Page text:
Don’t Be Tone Deaf
Our small group at church has been meeting outside in the morning shade of some large pine trees by the church parking lot on Sunday mornings. It’s been really nice for an informal time to share about life. On Sundays we’ve been in town this summer, we’ve really enjoyed it.
A couple weeks ago someone was sharing a story from their previous week and provided what I believe to be a profound insight into how we should think about our Christian witness. A couple in our class regularly watch Korean comedy/dramas— with their daughters who are from Korea—to help them maintain their language fluency. He admitted he and his wife have grown to enjoy the shows that he described as the moral equivalent to “Leave it to Beaver.”
He shared about an evening he had alone when he decided to watch the show with the English voice-overs turned on. Though the words were right, he said, there was no emotion. The whole feel of the show was off, he explained. Imagine that, you can say all the right words and still get it wrong.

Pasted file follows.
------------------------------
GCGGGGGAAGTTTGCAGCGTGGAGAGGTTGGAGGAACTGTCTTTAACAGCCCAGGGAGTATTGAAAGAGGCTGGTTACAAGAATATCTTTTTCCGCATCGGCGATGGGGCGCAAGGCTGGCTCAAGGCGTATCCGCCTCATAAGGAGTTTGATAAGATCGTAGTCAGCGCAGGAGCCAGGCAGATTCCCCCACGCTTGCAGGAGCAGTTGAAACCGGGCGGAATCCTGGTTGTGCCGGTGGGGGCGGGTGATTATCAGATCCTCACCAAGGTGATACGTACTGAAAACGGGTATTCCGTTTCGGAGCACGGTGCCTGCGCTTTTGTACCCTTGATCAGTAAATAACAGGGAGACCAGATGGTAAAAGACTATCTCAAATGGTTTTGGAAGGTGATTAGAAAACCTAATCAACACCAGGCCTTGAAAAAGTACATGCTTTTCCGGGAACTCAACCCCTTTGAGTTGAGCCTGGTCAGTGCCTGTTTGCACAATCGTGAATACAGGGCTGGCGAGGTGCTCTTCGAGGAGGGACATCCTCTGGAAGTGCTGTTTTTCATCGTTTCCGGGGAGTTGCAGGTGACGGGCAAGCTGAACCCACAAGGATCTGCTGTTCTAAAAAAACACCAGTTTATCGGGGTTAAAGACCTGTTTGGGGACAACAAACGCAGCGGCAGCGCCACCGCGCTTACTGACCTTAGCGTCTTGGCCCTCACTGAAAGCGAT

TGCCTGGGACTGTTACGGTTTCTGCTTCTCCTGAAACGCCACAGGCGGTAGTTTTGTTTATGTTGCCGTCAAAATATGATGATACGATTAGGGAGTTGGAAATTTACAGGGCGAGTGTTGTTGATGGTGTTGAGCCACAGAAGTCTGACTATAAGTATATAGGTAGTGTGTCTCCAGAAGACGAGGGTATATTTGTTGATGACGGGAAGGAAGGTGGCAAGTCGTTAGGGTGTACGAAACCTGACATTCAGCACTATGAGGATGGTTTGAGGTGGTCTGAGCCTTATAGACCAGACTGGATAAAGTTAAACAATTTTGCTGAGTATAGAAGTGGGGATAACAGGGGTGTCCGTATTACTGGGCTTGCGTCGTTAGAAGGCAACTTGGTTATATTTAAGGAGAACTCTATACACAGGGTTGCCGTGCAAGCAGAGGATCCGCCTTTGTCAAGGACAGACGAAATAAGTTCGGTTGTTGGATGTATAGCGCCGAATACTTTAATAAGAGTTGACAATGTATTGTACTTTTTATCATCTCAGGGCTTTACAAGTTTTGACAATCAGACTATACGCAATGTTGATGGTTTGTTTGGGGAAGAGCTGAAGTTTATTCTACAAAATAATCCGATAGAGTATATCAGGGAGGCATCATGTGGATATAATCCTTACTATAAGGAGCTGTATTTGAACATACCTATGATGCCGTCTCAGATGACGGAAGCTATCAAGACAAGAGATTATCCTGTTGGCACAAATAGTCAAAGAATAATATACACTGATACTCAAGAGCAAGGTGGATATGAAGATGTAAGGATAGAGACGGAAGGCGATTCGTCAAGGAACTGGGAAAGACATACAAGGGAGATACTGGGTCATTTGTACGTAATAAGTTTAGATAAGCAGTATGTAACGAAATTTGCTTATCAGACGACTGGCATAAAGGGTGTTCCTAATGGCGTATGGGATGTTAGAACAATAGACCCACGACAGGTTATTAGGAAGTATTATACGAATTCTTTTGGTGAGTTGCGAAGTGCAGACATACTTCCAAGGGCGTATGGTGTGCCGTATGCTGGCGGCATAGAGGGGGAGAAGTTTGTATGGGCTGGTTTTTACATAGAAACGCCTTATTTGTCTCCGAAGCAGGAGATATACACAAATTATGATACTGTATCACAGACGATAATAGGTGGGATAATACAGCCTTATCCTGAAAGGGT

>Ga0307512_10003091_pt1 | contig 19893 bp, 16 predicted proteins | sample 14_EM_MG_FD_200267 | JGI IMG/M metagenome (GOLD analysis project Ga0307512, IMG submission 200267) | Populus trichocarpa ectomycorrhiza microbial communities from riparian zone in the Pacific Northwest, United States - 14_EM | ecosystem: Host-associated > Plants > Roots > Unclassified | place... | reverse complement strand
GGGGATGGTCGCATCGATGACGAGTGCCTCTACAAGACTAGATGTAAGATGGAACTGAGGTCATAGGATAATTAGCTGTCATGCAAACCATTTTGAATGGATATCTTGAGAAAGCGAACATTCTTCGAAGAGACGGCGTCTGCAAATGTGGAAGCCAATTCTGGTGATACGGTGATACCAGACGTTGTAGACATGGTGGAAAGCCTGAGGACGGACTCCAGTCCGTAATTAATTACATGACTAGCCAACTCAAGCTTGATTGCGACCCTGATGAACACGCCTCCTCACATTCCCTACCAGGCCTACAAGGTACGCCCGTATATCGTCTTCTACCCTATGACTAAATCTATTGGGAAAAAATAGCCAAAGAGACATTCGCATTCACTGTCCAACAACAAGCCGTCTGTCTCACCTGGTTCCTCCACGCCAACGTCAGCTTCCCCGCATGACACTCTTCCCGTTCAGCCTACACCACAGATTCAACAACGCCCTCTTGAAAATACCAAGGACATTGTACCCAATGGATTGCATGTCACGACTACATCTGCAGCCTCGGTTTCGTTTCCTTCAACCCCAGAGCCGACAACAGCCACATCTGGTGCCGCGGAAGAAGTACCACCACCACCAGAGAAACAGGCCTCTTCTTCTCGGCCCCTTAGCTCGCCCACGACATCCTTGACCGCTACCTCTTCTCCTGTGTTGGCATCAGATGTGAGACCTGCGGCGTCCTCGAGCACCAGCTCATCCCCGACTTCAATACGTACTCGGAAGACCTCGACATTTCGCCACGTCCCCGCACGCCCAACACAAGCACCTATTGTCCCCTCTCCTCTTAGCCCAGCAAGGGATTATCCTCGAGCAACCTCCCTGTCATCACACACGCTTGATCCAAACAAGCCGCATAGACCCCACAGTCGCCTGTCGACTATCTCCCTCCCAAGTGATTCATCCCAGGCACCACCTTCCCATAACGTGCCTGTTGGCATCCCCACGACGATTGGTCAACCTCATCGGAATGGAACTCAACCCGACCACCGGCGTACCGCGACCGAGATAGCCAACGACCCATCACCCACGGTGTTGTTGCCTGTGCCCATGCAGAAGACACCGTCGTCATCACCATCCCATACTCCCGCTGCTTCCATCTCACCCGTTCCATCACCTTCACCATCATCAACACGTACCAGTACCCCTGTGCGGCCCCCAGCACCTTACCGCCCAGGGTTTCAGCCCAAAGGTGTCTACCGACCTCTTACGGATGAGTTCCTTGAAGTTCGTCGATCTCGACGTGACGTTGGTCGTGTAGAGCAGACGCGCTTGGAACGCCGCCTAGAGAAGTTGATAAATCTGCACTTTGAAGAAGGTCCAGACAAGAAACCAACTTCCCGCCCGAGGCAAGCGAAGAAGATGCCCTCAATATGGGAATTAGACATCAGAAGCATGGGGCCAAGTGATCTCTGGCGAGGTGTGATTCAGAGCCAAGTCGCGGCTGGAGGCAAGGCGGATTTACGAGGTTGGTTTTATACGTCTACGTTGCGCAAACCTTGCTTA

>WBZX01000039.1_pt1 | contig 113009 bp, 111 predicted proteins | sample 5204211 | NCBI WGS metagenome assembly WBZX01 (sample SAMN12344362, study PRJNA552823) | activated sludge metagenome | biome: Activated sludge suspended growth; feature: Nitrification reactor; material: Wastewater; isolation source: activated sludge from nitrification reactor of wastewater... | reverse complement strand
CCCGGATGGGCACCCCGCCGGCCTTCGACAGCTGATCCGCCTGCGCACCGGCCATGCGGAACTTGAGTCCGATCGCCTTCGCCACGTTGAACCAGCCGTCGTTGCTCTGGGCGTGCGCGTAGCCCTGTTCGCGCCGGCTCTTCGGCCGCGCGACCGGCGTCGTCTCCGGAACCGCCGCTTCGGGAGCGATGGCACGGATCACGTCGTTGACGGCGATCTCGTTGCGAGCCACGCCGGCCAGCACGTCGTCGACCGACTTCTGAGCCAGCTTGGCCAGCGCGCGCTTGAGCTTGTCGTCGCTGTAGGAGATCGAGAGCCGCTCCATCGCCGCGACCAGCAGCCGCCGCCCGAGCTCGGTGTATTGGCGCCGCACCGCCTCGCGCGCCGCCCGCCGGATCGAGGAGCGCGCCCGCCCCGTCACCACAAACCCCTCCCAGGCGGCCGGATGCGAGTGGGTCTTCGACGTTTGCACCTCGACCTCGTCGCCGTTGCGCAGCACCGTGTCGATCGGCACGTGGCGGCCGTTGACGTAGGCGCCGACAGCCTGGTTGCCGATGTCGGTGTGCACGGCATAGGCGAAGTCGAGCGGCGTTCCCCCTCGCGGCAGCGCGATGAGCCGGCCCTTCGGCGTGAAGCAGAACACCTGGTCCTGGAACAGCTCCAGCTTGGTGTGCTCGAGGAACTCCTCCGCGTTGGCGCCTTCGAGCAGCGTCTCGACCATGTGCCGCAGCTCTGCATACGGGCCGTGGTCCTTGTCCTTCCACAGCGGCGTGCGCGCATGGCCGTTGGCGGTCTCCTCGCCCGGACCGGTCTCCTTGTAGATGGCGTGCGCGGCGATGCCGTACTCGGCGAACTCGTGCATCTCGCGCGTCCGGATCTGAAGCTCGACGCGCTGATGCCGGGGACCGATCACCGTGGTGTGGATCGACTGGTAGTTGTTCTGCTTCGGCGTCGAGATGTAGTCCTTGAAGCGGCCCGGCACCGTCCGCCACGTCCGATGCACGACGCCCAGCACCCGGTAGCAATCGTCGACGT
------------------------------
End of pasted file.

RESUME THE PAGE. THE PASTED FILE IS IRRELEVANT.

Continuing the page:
How might reflection on this benefit our public witness? We can say all the right things. We can be completely orthodox. We can hit every theological nuance with perfect accuracy. But if we lack love, we will be, as Paul says, nothing more than a clanging symbol. Let’s say the right things, of course. But let’s not be tone deaf. Let’s speak the truth in love in the context of caring relationships.
There are some today who claim the name of Christ and yet speak with such anger, accusation, slander, cynicism, and a complete lack of joy-filled and gospel-infused optimism and encouragement. I was recently asked my thoughts about angry Christians online while participating in a conference Q&A session. The words that came out of my mouth kind of surprised me, because, while I may have thoughts this before, I don’t know if I’ve said it out loud. “What would help them,” I said, “would be to have some dear friendships with people who are far from God, with whom they want to share the gospel, who are following them online.”
I think that about gets it. Our care and intentionality bespeak both our heart and our hope. If we don’t seem to care how people receive what we say, well, we probably don’t really care how people receive what we say. We can call that a whole lot of things. But we certainly can’t call it Christlike.